Business, Legal & Accounting Glossary
A falling knife is a stock that has dropped dramatically in price over a short period of time.
Falling knives can be quite a trap for investors, the temptation is to buy the stock because it looks cheap now. But stocks don’t always go back up and just because it’s cheap now doesn’t mean the stock can’t get cheaper still. Unfortunately with falling knives, that’s often the case. Many a careless investor has a bought a falling knife of a company that is cheap but still overvalued or a company that has weak business prospects.
If an investor wishes to try to catch a falling knife he or she should keep in mind four things
Buying when a stock is plummeting takes guts, but it can be exceptionally profitable when it works out.
There’s money to be made from catching falling knives. The challenge is doing it without losing a finger.
The first rule of catching falling knives is that accuracy is more important than quickness. Stocks fall because of bad news. That bad news will typically take some time to absorb, so you usually have time to evaluate the investment. And this is one time you shouldn’t rush — it’s important to understand how the news will have an impact on the outlook of the company.
Is it just a one-time event that nobody will remember in a year, or does it affect the business more substantially? Is the company’s competitive position affected? Or, even worse, is its liquidity? You should be looking to catch knives that result in shares being cheap, but don’t substantially affect a company’s long-term outlook.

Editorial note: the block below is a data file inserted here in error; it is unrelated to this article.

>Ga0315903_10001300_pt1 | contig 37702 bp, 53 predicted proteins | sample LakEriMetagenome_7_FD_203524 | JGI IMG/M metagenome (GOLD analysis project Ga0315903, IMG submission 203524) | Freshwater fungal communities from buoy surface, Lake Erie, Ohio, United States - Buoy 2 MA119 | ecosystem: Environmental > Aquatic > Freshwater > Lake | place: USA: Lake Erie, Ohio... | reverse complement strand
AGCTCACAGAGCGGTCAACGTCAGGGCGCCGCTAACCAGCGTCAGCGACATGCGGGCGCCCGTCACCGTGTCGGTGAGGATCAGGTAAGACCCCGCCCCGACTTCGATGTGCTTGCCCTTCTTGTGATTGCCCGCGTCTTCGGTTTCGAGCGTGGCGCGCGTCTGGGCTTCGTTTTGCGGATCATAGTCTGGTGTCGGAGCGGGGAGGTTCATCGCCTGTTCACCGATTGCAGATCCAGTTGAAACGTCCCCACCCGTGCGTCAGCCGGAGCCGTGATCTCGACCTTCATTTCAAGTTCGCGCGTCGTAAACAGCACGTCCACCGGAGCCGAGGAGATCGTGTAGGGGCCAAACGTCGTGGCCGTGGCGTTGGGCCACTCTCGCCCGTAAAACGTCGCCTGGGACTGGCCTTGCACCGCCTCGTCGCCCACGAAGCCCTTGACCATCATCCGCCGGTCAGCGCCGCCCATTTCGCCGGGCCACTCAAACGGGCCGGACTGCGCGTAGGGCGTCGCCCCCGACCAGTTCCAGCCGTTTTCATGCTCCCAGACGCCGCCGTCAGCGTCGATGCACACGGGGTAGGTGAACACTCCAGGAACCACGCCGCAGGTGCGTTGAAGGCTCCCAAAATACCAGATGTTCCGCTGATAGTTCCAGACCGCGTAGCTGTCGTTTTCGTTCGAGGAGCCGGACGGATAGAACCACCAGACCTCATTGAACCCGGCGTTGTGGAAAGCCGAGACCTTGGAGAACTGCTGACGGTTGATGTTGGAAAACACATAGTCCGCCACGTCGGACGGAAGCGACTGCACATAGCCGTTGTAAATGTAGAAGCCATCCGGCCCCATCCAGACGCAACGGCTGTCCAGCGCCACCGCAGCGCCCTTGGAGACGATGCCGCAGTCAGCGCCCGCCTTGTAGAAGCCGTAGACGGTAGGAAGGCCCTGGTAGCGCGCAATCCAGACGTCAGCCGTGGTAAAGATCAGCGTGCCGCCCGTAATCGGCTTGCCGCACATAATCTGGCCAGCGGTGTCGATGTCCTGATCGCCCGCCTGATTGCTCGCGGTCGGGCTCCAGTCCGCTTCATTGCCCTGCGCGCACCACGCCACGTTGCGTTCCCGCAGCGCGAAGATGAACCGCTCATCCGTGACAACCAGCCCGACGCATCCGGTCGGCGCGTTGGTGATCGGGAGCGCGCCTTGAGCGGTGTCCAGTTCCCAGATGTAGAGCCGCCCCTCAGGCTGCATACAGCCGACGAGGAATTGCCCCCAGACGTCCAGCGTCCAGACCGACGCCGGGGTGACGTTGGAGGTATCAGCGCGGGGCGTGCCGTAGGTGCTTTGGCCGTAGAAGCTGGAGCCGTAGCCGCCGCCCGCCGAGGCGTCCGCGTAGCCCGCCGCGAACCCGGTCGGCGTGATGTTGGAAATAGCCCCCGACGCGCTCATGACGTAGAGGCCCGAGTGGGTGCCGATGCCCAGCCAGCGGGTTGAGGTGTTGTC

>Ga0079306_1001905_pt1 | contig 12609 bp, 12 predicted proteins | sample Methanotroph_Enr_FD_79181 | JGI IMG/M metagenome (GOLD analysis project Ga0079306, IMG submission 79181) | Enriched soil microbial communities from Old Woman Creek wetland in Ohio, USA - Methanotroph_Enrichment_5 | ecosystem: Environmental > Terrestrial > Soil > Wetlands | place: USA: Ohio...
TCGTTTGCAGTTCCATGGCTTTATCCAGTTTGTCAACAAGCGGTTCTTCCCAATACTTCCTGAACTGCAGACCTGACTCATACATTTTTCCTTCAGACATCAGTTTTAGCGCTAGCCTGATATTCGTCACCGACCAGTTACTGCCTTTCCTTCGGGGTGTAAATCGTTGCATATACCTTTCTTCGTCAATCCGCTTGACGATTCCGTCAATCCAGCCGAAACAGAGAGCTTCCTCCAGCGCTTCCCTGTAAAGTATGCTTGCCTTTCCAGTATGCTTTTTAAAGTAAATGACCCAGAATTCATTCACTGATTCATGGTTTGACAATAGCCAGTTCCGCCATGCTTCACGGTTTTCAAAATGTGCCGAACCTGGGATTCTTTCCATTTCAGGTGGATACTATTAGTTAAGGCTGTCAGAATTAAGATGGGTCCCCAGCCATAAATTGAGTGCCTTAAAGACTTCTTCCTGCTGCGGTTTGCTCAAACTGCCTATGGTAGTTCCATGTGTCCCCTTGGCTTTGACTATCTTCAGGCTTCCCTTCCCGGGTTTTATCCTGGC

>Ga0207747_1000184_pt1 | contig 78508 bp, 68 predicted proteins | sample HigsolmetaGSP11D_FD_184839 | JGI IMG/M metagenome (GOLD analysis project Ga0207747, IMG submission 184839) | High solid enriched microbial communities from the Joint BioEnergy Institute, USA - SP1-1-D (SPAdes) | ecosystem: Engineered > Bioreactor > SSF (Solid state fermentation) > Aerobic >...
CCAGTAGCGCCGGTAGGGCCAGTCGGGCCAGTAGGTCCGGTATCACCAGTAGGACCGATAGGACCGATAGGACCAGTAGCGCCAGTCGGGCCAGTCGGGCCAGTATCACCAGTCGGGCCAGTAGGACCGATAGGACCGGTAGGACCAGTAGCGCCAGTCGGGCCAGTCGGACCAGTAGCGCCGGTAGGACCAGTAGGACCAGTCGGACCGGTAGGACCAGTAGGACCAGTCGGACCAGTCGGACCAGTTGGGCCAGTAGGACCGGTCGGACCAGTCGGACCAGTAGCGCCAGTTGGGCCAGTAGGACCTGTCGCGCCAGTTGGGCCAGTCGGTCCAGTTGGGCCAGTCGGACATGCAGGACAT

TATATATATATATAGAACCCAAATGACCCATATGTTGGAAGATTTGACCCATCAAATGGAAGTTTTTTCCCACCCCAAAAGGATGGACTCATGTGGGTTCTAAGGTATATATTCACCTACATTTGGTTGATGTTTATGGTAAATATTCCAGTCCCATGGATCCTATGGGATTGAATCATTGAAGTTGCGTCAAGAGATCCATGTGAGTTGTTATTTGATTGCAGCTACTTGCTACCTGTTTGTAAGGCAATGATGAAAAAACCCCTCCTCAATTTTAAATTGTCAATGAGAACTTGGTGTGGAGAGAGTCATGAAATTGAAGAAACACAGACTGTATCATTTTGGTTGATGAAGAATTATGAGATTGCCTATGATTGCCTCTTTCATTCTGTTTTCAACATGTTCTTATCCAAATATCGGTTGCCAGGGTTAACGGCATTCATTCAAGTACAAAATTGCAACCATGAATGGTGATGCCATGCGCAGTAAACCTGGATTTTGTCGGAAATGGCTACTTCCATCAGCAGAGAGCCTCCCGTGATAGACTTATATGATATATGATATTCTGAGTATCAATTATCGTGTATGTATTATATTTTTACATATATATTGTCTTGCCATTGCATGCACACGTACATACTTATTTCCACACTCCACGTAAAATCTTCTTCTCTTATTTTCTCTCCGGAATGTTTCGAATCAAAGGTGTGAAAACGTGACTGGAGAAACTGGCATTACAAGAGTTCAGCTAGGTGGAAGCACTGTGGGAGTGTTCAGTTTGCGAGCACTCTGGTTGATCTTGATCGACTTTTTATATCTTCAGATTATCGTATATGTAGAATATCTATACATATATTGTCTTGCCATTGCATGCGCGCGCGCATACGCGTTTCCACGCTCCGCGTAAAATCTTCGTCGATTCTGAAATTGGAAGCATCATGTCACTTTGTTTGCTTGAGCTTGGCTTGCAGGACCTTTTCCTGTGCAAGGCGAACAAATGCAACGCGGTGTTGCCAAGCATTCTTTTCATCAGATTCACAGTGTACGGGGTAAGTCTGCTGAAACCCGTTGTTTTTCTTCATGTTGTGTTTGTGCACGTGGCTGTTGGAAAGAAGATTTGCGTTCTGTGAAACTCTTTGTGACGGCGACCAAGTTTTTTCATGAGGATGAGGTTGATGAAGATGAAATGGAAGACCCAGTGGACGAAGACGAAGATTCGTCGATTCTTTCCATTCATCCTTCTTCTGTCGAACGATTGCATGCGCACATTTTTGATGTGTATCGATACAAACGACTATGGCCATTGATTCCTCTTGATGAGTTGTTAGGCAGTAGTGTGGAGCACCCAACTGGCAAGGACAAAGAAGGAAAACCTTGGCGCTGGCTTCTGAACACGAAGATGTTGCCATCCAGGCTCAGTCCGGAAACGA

An ideal knife to catch would have been Merck (NYSE: MRK) below $30 back in October 2005 at the peak of the Vioxx uproar. Merck’s competitive advantage was in its ability to create, acquire, and commercialize drugs, and this advantage was unlikely to be affected by Vioxx. Its balance sheet was solid, with $10 billion in cash. Vioxx was bad, but clearly not a company-killer, and now the stock is above $50.
When you’re catching knives, prepare for the worst. Often, a stock will continue falling after you buy it. You should plan for this scenario. One way of doing this is by dividing your money into three piles and buying in thirds. Buy the first third at a good price. If the stock continues to fall, buy the next third. If it drops once more — and the stock seems more attractive than ever — buy the final third.
My rule of thumb is to buy a big enough initial position that I’m content if the stock recovers, but a small enough position that I’m even happier if it goes down and I can buy more at a cheaper price.
The final rule of falling knives is to be certain that the stock is cheap based on your analysis of the company’s potential. Even if a stock has fallen by 70%, that doesn’t make it a good buy. Historical prices have little to do with whether a stock is fairly valued right now. If a company is 300% overvalued, then even if it falls by 50%, it’s still overvalued by 100%. So, before investing, make sure you calculate the company’s fair value based on your current outlook and only buy if the stock is cheap.
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This glossary post was last updated: 5th August, 2021 | 0 Views.